Nice quote. It is going in my archive.
Being famous, I would think, is over rated.
People barely knowing you will project their ideals upon you and build a fantasy caricature of who they think you are (Napoleans coined terms of 'making faces'). Anytime you step outside those boundaries, you upset and disillusion another teenager or child-man.
Let them worship you after you are dead. Then they can mytholgize you all they want and you are not constircted by their disapproval.
Frankly, if they just stuck with the message and not the messenger, they might actully have a fighting change of 'getting it right'.
OTOH... give me a chance to be rich anyday. Famous? Nah...
One more thing:
That was a nice essay that you linked to. As said, making an essay readable is an art form. In this era of the internet where boring means intellectual death, it takes on more importance than ever.
When the author of the essay talked about teaching the art of writing, it reminded me of words by Antoine de Saint-Exupery:
“And now here is my secret, a very simple secret; it is only with the heart that one can see rightly, what is essential is invisible to the eye.”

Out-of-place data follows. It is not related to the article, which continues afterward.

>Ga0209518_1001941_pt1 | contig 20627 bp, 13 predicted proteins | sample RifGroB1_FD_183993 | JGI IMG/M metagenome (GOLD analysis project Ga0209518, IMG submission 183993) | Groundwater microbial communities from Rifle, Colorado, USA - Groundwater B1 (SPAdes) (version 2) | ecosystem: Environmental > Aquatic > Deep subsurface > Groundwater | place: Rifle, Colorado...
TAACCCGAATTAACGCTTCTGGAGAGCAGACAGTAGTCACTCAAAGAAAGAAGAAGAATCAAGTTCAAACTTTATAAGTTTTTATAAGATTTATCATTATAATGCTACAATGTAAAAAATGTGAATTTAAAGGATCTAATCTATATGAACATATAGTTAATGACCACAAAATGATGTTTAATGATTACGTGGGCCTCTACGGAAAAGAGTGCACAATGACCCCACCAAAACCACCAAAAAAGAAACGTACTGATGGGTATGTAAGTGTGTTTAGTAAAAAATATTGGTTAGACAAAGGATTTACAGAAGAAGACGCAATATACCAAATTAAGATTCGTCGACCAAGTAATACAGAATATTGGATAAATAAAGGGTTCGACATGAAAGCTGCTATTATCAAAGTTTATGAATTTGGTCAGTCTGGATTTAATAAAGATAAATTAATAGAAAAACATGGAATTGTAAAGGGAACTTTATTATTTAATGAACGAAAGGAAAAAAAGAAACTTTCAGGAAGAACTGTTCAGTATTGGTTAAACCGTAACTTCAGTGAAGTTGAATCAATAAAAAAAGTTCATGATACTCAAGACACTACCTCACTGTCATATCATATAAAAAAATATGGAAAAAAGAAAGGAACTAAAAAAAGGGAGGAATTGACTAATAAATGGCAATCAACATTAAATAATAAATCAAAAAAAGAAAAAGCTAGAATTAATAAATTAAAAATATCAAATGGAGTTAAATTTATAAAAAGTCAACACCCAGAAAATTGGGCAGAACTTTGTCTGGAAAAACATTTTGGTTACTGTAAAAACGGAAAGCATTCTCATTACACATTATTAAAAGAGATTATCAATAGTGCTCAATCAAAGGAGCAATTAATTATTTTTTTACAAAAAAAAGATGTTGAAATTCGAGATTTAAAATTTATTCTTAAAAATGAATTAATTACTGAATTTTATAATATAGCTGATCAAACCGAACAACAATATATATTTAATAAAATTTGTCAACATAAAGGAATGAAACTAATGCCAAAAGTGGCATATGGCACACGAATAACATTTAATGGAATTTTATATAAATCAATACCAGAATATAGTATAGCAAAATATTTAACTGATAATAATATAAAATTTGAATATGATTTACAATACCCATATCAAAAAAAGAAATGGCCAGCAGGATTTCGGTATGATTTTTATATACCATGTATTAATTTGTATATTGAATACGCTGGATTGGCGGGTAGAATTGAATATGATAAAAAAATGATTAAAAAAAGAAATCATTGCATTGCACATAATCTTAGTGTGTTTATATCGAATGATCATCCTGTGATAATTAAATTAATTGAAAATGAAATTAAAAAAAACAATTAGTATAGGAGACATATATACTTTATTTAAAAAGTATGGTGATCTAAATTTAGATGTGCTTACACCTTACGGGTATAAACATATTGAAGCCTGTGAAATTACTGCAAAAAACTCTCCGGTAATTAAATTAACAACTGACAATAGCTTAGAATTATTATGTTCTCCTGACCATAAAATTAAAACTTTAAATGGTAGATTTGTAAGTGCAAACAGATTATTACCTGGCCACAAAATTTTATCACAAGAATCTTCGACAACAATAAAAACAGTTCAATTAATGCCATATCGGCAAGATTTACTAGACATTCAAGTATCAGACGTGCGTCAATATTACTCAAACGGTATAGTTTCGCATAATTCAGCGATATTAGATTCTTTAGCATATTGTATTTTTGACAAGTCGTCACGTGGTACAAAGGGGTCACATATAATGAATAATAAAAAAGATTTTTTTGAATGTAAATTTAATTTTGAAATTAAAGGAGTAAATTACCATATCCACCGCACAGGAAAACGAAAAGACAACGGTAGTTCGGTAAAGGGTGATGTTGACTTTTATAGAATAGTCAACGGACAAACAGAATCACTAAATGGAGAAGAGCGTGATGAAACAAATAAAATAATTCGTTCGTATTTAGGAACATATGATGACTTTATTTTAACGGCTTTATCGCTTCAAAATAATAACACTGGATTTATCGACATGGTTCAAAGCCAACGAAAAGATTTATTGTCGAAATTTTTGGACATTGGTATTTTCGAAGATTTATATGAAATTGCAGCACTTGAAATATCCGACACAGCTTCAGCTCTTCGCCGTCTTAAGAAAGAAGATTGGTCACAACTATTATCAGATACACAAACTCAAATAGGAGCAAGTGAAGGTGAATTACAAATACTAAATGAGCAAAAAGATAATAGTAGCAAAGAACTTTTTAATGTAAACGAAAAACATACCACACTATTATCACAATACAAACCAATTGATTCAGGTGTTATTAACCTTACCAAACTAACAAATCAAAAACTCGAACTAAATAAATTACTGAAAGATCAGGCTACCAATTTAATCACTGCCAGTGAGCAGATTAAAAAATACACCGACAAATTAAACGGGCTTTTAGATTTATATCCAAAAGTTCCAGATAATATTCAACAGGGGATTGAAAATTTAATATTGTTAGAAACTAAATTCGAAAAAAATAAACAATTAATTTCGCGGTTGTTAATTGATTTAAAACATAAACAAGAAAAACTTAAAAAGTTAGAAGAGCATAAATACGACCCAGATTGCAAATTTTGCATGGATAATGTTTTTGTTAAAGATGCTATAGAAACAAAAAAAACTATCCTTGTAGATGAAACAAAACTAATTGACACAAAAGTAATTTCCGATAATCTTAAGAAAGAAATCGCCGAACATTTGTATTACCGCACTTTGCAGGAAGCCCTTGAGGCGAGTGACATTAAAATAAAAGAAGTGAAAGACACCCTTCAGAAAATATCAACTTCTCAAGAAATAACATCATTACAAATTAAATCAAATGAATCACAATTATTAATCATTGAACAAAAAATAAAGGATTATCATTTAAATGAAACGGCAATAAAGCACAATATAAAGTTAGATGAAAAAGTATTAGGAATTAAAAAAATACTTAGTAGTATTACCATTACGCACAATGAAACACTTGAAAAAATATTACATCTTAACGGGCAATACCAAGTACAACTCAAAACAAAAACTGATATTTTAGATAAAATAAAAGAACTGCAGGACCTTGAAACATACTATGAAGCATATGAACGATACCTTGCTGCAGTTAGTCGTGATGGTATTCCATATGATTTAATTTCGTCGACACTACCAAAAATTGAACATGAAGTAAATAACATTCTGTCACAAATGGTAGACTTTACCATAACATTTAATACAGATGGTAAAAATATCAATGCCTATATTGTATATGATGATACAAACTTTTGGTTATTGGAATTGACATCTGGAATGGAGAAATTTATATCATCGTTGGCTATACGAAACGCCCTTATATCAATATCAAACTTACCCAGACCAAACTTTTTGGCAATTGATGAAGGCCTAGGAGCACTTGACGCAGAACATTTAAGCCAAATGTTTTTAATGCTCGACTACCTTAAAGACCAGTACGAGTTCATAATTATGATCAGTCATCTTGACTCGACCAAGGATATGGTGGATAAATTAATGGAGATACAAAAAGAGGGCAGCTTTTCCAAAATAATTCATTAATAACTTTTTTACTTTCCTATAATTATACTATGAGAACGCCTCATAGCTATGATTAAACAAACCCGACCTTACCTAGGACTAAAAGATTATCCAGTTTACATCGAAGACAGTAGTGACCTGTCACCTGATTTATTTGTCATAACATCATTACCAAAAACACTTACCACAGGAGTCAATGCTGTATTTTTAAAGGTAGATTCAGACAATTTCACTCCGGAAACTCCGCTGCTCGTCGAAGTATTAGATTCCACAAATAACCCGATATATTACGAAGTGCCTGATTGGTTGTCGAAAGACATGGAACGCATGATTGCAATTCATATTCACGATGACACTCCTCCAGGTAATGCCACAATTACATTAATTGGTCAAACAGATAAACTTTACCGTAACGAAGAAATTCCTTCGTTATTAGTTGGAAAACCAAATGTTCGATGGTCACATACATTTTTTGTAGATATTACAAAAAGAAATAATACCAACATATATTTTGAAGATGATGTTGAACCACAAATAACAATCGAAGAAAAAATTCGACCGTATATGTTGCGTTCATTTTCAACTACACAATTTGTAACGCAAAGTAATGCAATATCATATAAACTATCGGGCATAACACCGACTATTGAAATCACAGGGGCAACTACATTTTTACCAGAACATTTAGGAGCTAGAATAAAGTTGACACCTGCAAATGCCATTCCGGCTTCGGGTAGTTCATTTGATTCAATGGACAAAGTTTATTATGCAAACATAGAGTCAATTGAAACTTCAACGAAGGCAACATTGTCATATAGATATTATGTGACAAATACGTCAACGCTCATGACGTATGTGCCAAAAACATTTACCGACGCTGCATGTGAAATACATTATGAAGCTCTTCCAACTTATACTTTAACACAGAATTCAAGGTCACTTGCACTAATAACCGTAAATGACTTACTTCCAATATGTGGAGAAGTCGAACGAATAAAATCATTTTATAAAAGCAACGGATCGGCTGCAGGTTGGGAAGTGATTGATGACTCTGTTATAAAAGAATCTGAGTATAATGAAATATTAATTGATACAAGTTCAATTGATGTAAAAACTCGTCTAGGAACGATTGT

"If you want to build a ship don't herd people together to collect wood and don't assign them tasks and work, but rather teach them to long for the endless immensity of the sea."
I've been complaining about America's obsession with American Idol and Dancing With The Stars a lot since the 2008 elections. But recently Americans voted for the likes of Idol winner Scotty McCreery, an All-American baby-faced small town Christian kid whose solid family, community and faith were highlighted as much as his talent was, as well as Bristol Palin, who placed third in a season of DWTS. Sorry, celebs - when allowed honest voting, America DOES still choose GOOD over evil, achievement over hype, humility over ego.
Reminds me of a favorite quote:
“The society which scorns excellence in plumbing as a humble activity and tolerates shoddiness in philosophy because it is an exalted activity will have neither good plumbing nor good philosophy: neither its pipes nor its theories will hold water.”
John W. Gardner, Secretary of Health Education and Welfare under JFK and author of “Excellence.”
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